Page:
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Former royal butler opens the door to aristocracy

By Cecily Liu (China Daily) Updated: 2015-03-02 07:38
Former royal butler opens the door to aristocracy

More Chinese sign up for British etiquette classes

Britain's royal family and aristocratic culture have always captured the imagination of Chinese people, who can now get an insight into the elite world with etiquette classes from former royal butler Grant Harrold.

"Increasingly there are more Chinese students coming to my etiquette classes, because they want to know how things are done properly in the United Kingdom," Harrold said.

"They want to know about how etiquette operates in the UK, how the royal family lives and does things. They want to know how to live like a royal," he added.

Harrold, who was a royal butler and a member of the Royal Household of Their Royal Highnesses The Prince of Wales and The Duchess of Cornwall, established his own company Nicholas Veitch, which organizes fine dining events, etiquette dinners and butler tuition.

During the past few years, Harrold's team of about seven tutors have given lessons to a few hundred students, of which about 50 to 60 were from China, mainly businesspeople and their butlers.

Harrold said generally the businesspeople acquired their wealth through China's rapid economic transformation and were eager to live a more refined life, so looked to the UK as an obvious place to learn from.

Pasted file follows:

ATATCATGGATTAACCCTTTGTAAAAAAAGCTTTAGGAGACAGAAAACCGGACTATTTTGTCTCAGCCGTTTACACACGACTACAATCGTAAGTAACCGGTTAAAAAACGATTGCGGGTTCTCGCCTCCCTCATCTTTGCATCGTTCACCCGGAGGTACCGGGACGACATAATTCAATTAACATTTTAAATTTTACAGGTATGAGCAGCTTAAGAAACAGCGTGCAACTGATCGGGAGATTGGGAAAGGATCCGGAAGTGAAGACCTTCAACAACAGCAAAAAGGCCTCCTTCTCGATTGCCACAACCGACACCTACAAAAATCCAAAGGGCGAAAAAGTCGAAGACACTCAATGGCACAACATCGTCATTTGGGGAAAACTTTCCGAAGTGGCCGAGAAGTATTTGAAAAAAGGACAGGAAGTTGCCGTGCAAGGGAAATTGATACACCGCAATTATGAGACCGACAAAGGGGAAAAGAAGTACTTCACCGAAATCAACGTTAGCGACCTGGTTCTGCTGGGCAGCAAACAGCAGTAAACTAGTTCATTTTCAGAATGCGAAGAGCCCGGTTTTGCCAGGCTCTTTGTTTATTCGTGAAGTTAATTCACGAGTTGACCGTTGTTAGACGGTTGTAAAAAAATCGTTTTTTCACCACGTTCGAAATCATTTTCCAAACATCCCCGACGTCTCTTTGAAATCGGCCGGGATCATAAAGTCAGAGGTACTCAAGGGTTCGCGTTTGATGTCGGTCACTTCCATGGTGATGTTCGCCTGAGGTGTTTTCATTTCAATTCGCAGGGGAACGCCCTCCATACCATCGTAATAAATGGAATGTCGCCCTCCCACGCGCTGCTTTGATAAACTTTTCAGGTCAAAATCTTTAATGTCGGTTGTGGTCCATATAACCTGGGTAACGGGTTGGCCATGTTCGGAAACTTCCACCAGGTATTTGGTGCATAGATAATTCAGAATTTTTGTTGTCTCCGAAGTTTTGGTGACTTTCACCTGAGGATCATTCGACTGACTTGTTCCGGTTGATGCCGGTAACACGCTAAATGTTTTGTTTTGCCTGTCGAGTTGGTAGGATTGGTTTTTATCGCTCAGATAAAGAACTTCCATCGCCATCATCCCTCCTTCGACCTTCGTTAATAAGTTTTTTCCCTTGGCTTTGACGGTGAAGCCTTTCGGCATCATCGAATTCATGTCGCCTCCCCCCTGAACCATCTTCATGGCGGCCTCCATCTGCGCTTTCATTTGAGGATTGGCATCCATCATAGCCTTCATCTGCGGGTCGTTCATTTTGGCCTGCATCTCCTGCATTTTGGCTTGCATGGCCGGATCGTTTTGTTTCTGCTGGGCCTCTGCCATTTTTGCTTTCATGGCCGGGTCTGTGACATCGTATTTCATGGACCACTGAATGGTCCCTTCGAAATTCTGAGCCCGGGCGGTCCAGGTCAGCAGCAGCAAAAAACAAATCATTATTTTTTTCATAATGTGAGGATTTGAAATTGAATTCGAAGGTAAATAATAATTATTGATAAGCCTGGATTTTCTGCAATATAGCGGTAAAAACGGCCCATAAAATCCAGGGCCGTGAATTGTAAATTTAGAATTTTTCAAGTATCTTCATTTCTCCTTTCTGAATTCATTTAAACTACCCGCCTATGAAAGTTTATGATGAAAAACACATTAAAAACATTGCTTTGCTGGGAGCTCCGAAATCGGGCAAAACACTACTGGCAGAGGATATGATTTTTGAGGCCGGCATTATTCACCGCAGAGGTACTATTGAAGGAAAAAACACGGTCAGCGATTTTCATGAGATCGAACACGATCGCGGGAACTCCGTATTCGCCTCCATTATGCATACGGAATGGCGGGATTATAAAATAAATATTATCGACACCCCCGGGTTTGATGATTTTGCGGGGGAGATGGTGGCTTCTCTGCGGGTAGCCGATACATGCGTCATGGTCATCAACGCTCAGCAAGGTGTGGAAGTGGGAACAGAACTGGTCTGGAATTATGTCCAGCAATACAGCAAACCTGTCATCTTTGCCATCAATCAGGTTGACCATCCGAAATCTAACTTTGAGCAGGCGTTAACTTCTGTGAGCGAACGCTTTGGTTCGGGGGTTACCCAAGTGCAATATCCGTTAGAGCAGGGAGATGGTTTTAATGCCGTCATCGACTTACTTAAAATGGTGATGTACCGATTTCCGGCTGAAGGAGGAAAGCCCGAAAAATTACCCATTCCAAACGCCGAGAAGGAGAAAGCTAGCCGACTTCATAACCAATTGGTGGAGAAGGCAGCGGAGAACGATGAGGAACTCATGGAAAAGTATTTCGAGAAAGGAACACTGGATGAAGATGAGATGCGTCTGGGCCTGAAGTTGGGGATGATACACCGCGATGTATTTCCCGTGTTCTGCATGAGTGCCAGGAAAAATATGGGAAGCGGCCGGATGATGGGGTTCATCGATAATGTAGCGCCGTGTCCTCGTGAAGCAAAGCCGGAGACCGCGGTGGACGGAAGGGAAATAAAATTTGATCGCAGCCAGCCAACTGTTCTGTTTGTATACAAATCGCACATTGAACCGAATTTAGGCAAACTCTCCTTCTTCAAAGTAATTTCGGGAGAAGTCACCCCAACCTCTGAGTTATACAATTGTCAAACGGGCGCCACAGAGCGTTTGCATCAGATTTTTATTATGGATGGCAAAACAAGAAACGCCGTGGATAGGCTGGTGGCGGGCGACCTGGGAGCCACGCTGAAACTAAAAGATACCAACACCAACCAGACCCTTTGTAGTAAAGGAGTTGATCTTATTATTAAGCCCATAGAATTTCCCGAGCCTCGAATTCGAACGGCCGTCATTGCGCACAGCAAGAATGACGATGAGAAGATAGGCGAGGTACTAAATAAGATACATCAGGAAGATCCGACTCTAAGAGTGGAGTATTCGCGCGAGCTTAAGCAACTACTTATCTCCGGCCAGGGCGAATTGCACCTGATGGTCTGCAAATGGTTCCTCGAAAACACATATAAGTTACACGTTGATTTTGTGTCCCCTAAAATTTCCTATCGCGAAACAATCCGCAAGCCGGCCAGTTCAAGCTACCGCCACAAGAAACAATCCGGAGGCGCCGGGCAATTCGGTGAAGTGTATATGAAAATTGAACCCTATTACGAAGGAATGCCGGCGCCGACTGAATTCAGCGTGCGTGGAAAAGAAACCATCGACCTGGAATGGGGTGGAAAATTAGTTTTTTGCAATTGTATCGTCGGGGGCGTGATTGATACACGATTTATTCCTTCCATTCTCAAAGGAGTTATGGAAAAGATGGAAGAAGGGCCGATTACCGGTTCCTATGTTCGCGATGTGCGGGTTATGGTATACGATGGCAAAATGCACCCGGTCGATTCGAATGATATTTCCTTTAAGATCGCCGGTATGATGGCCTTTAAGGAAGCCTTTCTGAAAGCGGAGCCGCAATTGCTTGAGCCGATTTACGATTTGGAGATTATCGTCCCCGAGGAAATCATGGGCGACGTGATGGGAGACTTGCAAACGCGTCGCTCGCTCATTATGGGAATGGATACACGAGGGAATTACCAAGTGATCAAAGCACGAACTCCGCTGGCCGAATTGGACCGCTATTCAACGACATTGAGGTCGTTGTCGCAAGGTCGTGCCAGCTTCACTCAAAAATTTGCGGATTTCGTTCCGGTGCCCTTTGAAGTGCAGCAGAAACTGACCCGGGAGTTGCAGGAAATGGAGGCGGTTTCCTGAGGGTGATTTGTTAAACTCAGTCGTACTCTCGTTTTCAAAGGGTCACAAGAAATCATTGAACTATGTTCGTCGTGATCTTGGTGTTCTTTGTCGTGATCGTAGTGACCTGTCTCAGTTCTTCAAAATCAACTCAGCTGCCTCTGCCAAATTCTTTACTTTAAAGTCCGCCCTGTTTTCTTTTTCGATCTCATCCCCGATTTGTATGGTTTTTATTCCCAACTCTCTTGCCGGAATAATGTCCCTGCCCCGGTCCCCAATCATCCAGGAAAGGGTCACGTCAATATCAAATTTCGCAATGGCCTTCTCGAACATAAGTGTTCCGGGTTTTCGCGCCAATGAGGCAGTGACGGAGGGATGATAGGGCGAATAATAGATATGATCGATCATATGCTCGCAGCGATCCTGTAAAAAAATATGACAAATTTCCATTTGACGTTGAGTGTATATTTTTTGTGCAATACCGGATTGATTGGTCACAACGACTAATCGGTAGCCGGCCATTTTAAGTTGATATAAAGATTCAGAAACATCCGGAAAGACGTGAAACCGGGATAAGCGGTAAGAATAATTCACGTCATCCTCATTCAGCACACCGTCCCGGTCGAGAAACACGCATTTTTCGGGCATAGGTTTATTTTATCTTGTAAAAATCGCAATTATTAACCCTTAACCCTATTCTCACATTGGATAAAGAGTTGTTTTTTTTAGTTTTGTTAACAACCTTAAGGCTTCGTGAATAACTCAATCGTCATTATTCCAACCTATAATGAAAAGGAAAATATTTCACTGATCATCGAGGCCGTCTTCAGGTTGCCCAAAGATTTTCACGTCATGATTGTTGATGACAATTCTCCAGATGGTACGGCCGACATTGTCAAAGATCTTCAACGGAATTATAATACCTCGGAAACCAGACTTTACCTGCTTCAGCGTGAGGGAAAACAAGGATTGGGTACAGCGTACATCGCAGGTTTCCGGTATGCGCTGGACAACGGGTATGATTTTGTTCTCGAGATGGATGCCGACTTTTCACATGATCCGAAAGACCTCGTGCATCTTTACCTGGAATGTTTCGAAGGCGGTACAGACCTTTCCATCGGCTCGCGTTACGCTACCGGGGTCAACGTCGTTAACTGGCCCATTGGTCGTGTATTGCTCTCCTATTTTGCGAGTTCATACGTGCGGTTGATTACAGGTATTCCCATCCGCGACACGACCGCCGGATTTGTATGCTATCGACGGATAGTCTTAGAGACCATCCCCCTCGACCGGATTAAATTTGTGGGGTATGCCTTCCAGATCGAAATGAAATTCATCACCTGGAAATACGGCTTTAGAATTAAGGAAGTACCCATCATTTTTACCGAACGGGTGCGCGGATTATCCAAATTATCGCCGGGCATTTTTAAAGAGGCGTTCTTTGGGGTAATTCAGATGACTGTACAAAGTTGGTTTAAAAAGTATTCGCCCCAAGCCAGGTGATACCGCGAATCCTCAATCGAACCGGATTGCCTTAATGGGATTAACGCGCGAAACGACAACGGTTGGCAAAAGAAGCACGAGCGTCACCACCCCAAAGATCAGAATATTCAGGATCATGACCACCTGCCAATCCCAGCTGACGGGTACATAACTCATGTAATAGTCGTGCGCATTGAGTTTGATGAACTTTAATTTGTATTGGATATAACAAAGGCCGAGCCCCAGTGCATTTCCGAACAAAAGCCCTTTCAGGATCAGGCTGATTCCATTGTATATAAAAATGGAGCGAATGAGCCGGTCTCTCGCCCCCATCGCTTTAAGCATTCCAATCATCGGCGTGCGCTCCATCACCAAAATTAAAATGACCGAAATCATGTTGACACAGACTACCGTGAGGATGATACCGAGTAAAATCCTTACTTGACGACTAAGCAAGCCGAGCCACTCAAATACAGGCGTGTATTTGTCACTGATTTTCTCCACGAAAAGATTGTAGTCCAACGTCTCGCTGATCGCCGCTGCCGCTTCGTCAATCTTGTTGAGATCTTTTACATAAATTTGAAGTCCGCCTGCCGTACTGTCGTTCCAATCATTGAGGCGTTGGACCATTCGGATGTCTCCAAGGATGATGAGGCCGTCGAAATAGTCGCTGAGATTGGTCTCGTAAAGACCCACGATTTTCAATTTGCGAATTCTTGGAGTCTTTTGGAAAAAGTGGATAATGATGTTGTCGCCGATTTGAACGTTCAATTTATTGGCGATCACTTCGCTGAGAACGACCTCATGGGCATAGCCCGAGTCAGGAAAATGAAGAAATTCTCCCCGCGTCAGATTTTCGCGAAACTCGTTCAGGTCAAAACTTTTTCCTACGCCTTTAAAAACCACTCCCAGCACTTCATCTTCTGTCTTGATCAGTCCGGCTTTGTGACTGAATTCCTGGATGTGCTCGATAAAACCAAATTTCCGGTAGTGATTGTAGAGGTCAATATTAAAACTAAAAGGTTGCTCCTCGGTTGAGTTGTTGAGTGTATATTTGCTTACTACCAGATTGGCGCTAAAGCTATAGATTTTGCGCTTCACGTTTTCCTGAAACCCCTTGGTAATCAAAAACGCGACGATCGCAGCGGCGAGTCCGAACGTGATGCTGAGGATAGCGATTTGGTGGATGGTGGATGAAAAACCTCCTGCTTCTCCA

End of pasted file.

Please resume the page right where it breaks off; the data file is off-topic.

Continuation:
"They now have butlers and wish to come to our classes to understand what to expect and how to manage their butlers. These changes in China prove to be really exciting for us," he said.

Harrold has also been approached by Chinese firms to discuss the potential of opening a similar school in China and said he was excited to explore such an opportunity.

Harrold said although the stereotypical image of a butler has been influenced by films and series such as Downtown Abbey, the actual work of a butler in modern society is far more varied and involves strong multitasking skills.

The tasks of a traditional butler, such as preparing for dinners, garden parties, table settings and managing other household staff, are still relevant today but modern butlers also take on the role of personal assistant for the household.

"So the butler would act as a host at parties and dinners, to welcome the guests, as if he was the host. He would also look after the possessions in a household, as if they were his own, but in a very subtle way and never cross the line," said Harrold.

Harrold was born in 1978 in Airdrie, North Lanarkshire and wanted to work for the royal family from a young age after watching documentaries such as Elizabeth R.

In the late-1990s, Harrold applied to work for the 13th Duke of Bedford at Woburn Abbey. After five years at Woburn, Harrold's brother, a footman for the queen, suggested he apply for a vacancy in Prince Charles' household.

He said working in such an intimate capacity for the royal family made him realize that they were very similar to any other family. "They are like my family, or your family, but because they are the royal family they are in the limelight for 24 hours a week, with many more duties on their plate."

"But it was absolutely a pleasure to look after them. I felt extraordinary, as if I was part of history," Harrold said.

The upcoming royal visit by Prince William, the Duke of Cambridge, to China will play a big role in cementing ties between the two countries especially from a cultural perspective, said Harrold.

"China and the UK are both fascinated by each other's cultures and traditions. Our royals are very good ambassadors of the British culture and their visit will bring delight to both the Chinese leaders and general public," he said.

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